Metro Weekly

Reel Affirmations Review: ‘Impresario’

A touching, humorous, emotional and entirely captivating account of Marc Huestis' career and life.

Impresario

Castro icon Marc Huestis has spent almost three decades celebrating celebrity and camp through sold-out benefit tributes. Now, the former filmmaker has the spotlight turned on him in Lauretta Molitor’s touching documentary.

Molitor has previously worked with Huestis, which could have led to a self-indulgent or light-touch film, but that’s not the case. Instead, that closeness transpires in the sheer quantity and quality of the footage available from all stages of Huestis’ life.

Impresario (★★★☆☆) explores Huestis’ lengthy career from its nascent stages in ’70s San Francisco, through his HIV diagnosis and activism in the ’80s, to the start of his celebrity benefits in the ’90s, and beyond. It is touching, humorous, emotional, and more, whether embracing the punk nature of Huestis’ early filmmaking career, or showcasing a celebration of life Huestis arranged for a friend succumbing to HIV/AIDS.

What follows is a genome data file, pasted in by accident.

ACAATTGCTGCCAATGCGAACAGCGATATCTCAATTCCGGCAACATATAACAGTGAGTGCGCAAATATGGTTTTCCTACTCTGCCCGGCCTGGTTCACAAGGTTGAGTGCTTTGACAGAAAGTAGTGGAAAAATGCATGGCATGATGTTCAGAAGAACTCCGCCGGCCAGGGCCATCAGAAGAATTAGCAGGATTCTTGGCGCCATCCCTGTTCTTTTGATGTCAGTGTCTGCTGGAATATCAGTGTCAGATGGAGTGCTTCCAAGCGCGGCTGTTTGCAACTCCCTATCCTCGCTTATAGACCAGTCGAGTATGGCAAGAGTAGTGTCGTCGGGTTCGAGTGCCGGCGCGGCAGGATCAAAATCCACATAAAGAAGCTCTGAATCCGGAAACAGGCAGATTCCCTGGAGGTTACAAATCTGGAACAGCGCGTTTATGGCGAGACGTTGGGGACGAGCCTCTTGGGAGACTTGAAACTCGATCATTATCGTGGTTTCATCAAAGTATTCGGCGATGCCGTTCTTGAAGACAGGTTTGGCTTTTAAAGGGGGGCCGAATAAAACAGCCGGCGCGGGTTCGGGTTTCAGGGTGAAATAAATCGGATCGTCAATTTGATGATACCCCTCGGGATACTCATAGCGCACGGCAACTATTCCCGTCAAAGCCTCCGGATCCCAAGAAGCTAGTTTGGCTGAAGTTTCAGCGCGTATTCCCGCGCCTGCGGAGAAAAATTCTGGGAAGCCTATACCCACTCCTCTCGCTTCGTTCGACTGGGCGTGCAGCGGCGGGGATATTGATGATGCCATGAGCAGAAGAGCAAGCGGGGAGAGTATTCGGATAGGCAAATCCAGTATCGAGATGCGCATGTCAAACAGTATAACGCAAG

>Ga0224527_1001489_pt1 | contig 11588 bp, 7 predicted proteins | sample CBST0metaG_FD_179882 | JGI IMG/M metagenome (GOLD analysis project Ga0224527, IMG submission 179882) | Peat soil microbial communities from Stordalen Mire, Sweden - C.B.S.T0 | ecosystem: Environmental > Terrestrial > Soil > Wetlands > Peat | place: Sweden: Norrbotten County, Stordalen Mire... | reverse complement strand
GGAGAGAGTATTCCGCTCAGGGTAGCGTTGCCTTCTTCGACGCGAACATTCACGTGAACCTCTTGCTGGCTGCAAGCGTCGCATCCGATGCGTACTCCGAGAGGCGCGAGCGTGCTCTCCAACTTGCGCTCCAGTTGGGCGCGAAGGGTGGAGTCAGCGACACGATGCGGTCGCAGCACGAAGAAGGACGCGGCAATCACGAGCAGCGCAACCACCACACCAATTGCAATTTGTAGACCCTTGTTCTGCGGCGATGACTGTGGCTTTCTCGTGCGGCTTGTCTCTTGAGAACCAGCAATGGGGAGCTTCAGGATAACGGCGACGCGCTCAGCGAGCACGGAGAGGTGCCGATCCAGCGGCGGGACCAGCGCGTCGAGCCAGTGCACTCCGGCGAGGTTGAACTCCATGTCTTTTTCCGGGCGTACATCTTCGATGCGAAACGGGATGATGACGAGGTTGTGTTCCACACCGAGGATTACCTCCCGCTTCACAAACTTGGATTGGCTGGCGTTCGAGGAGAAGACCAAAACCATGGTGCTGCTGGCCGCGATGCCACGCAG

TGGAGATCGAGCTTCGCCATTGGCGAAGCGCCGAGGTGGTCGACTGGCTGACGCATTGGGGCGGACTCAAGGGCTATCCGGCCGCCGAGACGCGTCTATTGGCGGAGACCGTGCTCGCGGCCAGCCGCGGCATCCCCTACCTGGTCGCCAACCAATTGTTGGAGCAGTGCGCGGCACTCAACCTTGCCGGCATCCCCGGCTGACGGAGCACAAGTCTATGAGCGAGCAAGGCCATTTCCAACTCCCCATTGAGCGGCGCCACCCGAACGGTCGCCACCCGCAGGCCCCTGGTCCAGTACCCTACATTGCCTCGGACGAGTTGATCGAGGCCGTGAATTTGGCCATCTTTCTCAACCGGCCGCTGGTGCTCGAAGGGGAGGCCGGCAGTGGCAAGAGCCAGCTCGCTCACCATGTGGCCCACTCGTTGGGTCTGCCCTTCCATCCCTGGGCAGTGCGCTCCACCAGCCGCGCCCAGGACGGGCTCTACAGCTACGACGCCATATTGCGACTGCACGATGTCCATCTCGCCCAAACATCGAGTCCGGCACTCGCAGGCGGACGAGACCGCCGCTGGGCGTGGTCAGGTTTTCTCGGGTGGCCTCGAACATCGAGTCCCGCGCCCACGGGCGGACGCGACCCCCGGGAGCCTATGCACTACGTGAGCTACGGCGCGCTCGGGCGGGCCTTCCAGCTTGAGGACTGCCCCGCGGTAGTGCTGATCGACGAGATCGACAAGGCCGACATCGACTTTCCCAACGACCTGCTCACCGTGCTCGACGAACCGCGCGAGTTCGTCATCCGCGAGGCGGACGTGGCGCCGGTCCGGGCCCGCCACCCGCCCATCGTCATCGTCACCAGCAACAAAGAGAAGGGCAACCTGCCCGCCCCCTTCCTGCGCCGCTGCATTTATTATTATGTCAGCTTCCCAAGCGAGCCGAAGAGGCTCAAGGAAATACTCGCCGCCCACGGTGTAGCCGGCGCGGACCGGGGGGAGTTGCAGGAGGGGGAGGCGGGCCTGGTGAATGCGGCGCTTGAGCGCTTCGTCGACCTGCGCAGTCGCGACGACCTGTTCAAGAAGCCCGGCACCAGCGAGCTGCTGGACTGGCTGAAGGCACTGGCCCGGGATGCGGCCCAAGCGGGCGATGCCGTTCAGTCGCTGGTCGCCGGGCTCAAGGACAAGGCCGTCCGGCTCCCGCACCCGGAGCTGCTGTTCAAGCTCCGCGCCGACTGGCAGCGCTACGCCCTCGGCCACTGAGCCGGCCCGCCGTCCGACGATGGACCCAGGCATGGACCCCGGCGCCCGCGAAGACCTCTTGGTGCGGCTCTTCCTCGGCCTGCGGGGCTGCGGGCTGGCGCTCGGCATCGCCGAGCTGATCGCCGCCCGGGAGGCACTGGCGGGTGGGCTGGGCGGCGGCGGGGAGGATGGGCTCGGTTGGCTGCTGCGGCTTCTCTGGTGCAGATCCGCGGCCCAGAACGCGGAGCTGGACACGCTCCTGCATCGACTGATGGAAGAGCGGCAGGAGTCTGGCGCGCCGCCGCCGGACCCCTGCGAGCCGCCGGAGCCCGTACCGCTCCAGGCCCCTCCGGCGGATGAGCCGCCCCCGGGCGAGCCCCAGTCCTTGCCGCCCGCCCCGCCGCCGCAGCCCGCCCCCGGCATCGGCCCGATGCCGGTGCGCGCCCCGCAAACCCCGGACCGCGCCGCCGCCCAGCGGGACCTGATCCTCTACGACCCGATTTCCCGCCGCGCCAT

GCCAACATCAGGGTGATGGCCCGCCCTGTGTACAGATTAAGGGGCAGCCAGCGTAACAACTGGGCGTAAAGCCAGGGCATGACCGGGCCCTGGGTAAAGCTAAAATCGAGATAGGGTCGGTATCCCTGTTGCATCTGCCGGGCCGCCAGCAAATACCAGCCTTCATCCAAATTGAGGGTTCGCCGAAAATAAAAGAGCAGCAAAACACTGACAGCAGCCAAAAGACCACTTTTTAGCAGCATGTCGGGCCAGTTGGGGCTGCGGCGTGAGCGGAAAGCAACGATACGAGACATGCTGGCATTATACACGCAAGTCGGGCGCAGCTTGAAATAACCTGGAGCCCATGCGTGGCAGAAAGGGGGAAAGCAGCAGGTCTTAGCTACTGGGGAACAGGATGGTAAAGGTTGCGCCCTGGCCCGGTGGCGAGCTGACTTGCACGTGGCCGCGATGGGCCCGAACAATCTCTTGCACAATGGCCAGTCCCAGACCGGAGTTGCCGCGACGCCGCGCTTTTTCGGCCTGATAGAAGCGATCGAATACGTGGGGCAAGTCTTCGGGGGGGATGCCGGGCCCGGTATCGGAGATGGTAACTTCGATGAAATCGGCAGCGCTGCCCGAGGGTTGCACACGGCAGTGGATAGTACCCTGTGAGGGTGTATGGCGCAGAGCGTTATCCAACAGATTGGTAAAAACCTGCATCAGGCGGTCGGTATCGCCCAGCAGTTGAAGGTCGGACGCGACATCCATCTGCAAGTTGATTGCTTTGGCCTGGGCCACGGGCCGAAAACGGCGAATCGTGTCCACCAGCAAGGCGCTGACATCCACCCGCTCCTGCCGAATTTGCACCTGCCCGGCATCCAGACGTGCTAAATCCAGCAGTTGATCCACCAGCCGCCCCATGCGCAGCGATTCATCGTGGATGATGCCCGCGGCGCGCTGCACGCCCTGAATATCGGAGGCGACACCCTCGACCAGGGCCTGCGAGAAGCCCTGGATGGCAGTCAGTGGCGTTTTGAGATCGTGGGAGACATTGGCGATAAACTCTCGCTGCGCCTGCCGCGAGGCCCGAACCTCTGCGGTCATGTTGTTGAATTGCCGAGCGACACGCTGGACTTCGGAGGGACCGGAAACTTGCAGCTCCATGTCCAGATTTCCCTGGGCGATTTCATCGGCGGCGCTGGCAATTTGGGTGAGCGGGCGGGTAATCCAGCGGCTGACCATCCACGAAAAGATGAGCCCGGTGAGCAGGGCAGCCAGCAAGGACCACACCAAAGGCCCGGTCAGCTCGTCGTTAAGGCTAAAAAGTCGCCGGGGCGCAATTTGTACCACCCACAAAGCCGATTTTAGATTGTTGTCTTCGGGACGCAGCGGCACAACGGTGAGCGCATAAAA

As shocking as that was at the time, documentary filmmaker David Weissman recalls Huestis saying, why wait until someone has died to say nice things about them?

Molitor cuts Huestis’ reflections with snippets from his life, including grainy videos of early stage performances, taped appearances by celebrities at his benefits, and contributions from those lined up to celebrate Huestis’ career and achievements.

And Molitor doesn’t pull punches in covering all aspects of Huestis’ personality — from the charitable good to the fiery bad, whether fuming at a protester at one of his events or tearing into a friend who admitted they voted third party during the Bush/Gore election.

For those unversed in Huestis’ achievements, Impresario is certainly interesting and an undeniably impressive catalog of his career thus far. However, a more disconnected filmmaker may have left a little extra on the cutting room floor, as the film starts to sag around the halfway mark, so complete is its coverage of Huestis’ life.

Despite that slight sense of overstuffing, Molitor does suitably fete a man who has dedicated his life to celebrating and helping others.

Huestis’ wit shines, his recollections of film and celebrity fascinate, and an impressive array of people are on hand to talk at length about his achievements — including John Cameron Mitchell, Dan Nicoletta, and Mx Justin Vivian Bond. Impresario might not be essential viewing, but — much like its dynamic protagonist — it’s captivating nonetheless.

Impresario is available in the Reel Affirmations virtual festival through Sunday, Oct. 23 at 11:59 p.m. Click here for purchasing options.

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